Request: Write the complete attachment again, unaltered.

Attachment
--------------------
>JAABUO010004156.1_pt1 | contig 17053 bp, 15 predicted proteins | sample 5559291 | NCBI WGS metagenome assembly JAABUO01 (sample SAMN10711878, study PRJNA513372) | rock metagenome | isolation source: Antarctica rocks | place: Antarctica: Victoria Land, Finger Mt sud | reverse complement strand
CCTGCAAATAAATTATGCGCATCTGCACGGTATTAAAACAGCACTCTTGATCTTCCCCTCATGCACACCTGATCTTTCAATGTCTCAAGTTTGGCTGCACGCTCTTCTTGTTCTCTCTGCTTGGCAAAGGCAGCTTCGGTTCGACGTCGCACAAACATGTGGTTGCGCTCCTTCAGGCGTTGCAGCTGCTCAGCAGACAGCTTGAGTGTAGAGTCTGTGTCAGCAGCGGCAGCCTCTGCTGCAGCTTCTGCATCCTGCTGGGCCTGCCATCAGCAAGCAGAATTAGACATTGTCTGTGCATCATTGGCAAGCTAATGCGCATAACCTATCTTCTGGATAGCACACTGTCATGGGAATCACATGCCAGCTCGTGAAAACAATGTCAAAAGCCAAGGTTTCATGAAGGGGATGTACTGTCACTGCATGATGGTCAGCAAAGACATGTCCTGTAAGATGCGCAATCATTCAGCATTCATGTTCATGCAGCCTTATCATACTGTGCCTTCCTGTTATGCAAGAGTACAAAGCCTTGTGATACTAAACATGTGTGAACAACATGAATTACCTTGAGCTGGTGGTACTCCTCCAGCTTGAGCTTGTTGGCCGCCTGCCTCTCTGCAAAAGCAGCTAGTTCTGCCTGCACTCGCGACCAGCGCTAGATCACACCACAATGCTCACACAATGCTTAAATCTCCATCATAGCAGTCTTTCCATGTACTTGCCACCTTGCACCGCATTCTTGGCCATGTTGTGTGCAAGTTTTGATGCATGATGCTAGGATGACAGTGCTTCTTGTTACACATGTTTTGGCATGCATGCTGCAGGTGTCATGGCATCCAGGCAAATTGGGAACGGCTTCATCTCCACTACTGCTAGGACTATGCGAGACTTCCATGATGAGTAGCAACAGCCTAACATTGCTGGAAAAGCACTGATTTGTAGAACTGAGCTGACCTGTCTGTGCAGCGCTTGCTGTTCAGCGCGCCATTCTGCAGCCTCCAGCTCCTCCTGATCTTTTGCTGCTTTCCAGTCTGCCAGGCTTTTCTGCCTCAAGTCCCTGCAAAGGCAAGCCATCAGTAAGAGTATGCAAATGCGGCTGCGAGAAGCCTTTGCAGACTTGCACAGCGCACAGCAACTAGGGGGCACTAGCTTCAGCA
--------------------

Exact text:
>JAABUO010004156.1_pt1 | contig 17053 bp, 15 predicted proteins | sample 5559291 | NCBI WGS metagenome assembly JAABUO01 (sample SAMN10711878, study PRJNA513372) | rock metagenome | isolation source: Antarctica rocks | place: Antarctica: Victoria Land, Finger Mt sud | reverse complement strand
CCTGCAAATAAATTATGCGCATCTGCACGGTATTAAAACAGCACTCTTGATCTTCCCCTCATGCACACCTGATCTTTCAATGTCTCAAGTTTGGCTGCACGCTCTTCTTGTTCTCTCTGCTTGGCAAAGGCAGCTTCGGTTCGACGTCGCACAAACATGTGGTTGCGCTCCTTCAGGCGTTGCAGCTGCTCAGCAGACAGCTTGAGTGTAGAGTCTGTGTCAGCAGCGGCAGCCTCTGCTGCAGCTTCTGCATCCTGCTGGGCCTGCCATCAGCAAGCAGAATTAGACATTGTCTGTGCATCATTGGCAAGCTAATGCGCATAACCTATCTTCTGGATAGCACACTGTCATGGGAATCACATGCCAGCTCGTGAAAACAATGTCAAAAGCCAAGGTTTCATGAAGGGGATGTACTGTCACTGCATGATGGTCAGCAAAGACATGTCCTGTAAGATGCGCAATCATTCAGCATTCATGTTCATGCAGCCTTATCATACTGTGCCTTCCTGTTATGCAAGAGTACAAAGCCTTGTGATACTAAACATGTGTGAACAACATGAATTACCTTGAGCTGGTGGTACTCCTCCAGCTTGAGCTTGTTGGCCGCCTGCCTCTCTGCAAAAGCAGCTAGTTCTGCCTGCACTCGCGACCAGCGCTAGATCACACCACAATGCTCACACAATGCTTAAATCTCCATCATAGCAGTCTTTCCATGTACTTGCCACCTTGCACCGCATTCTTGGCCATGTTGTGTGCAAGTTTTGATGCATGATGCTAGGATGACAGTGCTTCTTGTTACACATGTTTTGGCATGCATGCTGCAGGTGTCATGGCATCCAGGCAAATTGGGAACGGCTTCATCTCCACTACTGCTAGGACTATGCGAGACTTCCATGATGAGTAGCAACAGCCTAACATTGCTGGAAAAGCACTGATTTGTAGAACTGAGCTGACCTGTCTGTGCAGCGCTTGCTGTTCAGCGCGCCATTCTGCAGCCTCCAGCTCCTCCTGATCTTTTGCTGCTTTCCAGTCTGCCAGGCTTTTCTGCCTCAAGTCCCTGCAAAGGCAAGCCATCAGTAAGAGTATGCAAATGCGGCTGCGAGAAGCCTTTGCAGACTTGCACAGCGCACAGCAACTAGGGGGCACTAGCTTCAGCA